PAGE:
We’ve all heard how technologies like 8K, 5G, and AI are on the verge of changing the home experience, promising its users extraordinary benefits. Our clients have heard this, too, and are no doubt looking to CI dealers — their tech people — for answers to questions such as “What does it mean?” and “When should I buy in?”
To help keep your clients in the loop, we’ve spoken to industry experts about the whys, the whens, and the what’s-taking-so-longs for each of these categories.
For 8K, the “when” has already happened, with 8K televisions and projectors making their tradeshow debuts in late 2018, and more models joining product lines each year. In this case, it is the “why” that comes more into question, as there is no true 8K video content right now, and, even if there were, can viewers even tell the difference between 8K and 4K?
If any of that sounds familiar, it is because it was the same arguments made when 4K began its march toward viewer domination, which it has pretty much achieved, as it is near impossible to buy a television under 50 inches that isn’t 4K.
For a quick tell-a-client summation, 4K is four times the resolution of Full HD, and 8K is four times the resolution of 4K. If any customer is still clinging to their Full HD TV, 8K will offer 16 times the resolution.
Will customers buy into 8K? As of right now, it looks to be on a very similar path to 4K, so it’s likely. “The introduction of 8K is right on schedule,” says Chris Chinnock, executive director of the 8K Association. “There has been a seven-year cycle from full definition to 4K, with that seven years being defined from product introduction to sales reaching 50 percent of all TV sales. The 4K-to-8K transition is following the same path, and we are in year two of 8K right now.”
What that looks like in terms of numbers is that the 8K market was valued at $2.89 billion in 2019 and is expected to reach $15.96 billion by 2025, at a compound annual growth rate (CAGR) of 32.9 percent over the forecast period 2020–2025. Of course, that is assuming nothing happens to slow its progress, like, say, a global pandemic — especially on the supply side. However, Chinnock thinks it will work itself out.
“China had been investing heavily in the latest generation LCD fabs, so there was an oversupply situation that was driving panel prices down in 2019,” he says. “Then the pandemic hits, the factories close down, and all of a sudden there is a supply shortage for LCD panels and prices start to go up because consumers are still buying TVs because they want to watch movies at home. Now, with the economic downturn, TV buying has dropped off significantly, and the panel factories are slowing down and are going back into oversupply mode.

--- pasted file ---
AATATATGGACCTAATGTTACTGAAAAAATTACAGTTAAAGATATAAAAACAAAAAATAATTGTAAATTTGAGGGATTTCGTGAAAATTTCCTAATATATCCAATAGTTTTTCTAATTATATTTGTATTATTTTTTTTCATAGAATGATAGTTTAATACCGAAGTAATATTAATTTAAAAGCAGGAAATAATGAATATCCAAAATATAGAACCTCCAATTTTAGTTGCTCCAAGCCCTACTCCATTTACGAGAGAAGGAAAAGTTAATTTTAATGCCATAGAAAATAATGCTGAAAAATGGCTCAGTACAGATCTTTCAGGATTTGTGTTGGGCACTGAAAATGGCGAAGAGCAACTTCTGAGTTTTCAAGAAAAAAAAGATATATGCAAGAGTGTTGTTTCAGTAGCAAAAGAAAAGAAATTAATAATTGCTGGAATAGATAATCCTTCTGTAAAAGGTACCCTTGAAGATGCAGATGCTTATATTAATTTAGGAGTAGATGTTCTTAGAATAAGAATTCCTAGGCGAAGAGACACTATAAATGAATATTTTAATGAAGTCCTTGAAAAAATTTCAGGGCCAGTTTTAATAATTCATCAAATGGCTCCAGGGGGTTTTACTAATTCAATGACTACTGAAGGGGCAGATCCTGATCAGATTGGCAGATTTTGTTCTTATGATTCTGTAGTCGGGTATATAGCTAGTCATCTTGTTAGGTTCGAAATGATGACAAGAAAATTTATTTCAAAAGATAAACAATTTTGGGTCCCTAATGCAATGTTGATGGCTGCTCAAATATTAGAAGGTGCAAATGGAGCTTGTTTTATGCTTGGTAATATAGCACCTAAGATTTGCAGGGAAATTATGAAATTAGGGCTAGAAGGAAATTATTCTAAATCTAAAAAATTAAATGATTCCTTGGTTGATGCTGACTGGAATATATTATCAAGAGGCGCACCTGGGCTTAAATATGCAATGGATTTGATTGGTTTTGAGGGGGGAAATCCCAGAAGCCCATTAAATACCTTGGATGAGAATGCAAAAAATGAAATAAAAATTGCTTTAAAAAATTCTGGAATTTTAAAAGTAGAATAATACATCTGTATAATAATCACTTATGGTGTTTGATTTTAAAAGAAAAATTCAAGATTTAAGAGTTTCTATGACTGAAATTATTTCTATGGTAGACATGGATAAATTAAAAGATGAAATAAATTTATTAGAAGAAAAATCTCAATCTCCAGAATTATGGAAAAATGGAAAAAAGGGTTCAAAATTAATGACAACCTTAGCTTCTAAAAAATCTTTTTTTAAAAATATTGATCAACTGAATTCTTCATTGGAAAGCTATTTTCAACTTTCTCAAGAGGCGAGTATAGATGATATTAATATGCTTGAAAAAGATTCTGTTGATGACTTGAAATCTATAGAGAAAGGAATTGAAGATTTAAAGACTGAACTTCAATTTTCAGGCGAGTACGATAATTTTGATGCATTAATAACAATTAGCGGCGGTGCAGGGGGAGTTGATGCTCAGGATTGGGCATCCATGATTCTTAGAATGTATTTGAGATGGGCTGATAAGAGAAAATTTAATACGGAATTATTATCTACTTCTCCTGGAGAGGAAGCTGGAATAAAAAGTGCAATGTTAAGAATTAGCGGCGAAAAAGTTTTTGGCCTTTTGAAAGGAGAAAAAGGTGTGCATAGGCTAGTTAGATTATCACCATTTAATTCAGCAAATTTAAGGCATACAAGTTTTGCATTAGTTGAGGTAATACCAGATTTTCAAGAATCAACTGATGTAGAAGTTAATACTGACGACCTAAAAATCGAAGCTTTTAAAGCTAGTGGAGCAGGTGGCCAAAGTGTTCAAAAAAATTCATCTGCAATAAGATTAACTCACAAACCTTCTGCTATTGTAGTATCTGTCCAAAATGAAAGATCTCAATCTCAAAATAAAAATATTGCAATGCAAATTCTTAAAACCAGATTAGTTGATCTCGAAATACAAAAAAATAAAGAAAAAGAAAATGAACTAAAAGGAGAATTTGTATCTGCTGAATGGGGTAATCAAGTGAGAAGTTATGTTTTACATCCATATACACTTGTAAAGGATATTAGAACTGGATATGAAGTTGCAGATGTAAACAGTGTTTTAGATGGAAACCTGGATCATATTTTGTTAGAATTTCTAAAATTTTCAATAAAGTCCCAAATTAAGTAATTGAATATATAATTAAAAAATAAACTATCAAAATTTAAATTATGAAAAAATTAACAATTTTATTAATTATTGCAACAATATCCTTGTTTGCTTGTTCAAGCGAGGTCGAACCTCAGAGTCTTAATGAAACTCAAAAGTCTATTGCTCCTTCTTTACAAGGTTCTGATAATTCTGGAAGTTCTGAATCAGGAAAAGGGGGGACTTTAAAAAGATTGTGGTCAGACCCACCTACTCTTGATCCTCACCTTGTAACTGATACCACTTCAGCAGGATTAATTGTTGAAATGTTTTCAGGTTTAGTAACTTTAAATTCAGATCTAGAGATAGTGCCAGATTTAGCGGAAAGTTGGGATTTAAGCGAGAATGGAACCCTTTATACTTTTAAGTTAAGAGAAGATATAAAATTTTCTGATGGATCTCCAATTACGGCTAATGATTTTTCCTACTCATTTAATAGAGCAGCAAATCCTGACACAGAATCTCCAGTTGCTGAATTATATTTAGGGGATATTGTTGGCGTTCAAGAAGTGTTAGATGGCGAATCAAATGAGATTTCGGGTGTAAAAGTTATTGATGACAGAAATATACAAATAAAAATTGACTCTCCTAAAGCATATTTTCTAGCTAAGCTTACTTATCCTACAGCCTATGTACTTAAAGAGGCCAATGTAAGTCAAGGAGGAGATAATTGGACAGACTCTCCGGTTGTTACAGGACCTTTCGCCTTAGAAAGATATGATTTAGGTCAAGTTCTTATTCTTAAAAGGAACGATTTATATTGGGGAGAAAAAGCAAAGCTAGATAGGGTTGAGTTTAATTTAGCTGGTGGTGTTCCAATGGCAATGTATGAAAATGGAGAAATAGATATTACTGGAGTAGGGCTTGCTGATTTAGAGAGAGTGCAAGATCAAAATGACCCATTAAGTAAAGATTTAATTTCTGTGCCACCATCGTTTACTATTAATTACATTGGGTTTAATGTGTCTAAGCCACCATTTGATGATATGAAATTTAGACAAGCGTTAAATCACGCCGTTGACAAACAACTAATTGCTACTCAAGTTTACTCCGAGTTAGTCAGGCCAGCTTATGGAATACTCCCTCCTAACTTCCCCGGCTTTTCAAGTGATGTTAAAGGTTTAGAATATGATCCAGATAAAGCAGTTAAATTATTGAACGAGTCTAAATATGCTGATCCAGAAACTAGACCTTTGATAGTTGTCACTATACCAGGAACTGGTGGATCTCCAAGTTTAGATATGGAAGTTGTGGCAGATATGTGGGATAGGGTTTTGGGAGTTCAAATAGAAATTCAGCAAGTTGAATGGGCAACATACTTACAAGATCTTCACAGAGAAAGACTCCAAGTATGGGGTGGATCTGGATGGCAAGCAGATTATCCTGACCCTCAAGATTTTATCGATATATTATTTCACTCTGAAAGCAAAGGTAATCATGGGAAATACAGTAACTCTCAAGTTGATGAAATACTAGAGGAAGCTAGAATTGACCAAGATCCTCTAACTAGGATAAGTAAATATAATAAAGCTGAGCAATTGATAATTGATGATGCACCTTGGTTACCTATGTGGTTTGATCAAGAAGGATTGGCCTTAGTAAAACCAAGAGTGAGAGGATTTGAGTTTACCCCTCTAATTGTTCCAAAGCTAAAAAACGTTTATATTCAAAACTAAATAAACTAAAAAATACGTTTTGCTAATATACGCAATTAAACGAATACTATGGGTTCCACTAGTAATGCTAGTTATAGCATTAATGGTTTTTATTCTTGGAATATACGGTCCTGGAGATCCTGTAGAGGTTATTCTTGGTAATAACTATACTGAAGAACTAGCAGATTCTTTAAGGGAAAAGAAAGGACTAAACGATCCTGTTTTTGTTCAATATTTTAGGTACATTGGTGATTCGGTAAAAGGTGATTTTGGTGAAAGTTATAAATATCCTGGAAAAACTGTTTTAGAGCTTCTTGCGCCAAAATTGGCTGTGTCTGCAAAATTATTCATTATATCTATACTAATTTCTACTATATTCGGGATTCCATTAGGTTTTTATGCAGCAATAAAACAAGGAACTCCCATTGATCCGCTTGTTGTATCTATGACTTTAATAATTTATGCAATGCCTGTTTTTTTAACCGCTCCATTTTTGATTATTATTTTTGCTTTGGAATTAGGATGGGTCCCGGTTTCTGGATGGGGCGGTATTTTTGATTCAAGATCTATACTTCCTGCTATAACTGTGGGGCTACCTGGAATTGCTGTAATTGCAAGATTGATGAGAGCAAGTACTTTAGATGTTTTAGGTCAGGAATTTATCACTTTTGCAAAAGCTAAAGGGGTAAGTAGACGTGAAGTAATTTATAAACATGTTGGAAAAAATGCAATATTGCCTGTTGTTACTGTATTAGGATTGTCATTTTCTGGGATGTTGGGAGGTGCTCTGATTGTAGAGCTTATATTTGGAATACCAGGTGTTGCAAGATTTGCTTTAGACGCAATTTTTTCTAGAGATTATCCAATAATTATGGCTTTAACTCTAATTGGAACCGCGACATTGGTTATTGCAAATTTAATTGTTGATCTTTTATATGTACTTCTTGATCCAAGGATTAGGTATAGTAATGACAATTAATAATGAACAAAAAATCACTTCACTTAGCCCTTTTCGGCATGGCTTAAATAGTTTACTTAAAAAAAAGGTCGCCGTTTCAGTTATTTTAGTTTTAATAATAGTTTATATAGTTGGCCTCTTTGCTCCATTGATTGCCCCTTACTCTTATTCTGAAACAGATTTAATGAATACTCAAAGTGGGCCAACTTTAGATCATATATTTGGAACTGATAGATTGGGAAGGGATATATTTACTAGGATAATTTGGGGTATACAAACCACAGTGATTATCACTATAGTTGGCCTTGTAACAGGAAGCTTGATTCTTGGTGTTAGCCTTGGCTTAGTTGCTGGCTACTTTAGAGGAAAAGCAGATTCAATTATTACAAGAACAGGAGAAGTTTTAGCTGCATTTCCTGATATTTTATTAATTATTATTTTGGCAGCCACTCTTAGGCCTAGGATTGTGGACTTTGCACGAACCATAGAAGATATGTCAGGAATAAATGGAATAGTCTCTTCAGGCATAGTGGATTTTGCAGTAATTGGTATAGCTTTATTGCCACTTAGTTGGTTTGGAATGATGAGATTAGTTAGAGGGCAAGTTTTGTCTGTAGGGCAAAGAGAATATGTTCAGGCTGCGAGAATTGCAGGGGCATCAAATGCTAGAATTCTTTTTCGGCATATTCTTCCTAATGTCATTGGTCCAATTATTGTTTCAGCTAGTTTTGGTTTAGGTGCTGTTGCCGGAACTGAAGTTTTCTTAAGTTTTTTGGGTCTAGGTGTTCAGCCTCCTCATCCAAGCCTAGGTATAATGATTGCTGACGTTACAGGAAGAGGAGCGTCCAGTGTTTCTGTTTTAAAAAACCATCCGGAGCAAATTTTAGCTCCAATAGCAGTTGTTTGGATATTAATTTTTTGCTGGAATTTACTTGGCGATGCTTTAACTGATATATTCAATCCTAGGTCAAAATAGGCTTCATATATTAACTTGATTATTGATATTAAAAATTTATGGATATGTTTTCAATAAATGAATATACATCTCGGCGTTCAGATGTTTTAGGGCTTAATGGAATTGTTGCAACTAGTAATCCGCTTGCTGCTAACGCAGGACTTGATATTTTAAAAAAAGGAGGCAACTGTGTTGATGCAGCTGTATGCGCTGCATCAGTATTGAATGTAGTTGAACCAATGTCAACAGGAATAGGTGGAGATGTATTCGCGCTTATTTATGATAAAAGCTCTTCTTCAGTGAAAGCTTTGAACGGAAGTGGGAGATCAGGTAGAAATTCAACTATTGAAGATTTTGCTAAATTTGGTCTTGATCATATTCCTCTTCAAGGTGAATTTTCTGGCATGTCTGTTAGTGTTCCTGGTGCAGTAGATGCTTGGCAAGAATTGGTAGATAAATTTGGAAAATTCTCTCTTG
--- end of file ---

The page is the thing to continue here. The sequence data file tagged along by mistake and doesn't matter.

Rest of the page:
“Some of the market research firms are predicting that we’ll be in a supply shortage mode again in about a year or so, but this is typical of a display panel market.”
Still, even with the supply side handled, Chinnock believes the pandemic has pushed 8K’s development back. “I think the reality is we’re looking at about a six month, if not a year, delay in everyone’s plans for the rollout of 8K because of this pandemic,” he says. “We will see an uptick of 8K TV sales in Q4, which would have been planned for anyway, but we’ve lost a good half, maybe three quarters, of the year in sales. So things will be lower in 2020 than they would have been. And you know that the Olympics was going to be a premier event broadcast in 8K…”
Good point — the first native 4K content was available through sporting events, and that was supposed to be the case with 8K. NHK had committed to presenting the Summer Olympics, including the Opening Ceremonies, and the Paralympic Games in 8K. Now, with the Summer Olympics moved to July 2021, audiences will have to wait another year to see what the new format can do.
Even though the lack of native content is the main impediment to 8K acceptance, the advancements made in AI upscaling may help to make up for that.
“The next-generation, AI-assisted upscaling technologies, which you did not have during the 4K transition, means you can take 4K content and make it look extremely good on an 8K display,” says Chinnock. “You can even take lower-resolution video and make it look decent on an 8K display. So while we wait for native 8K content to come, these great upscaling technologies will allow us to use the content that we have now and make it look better on an 8K display.”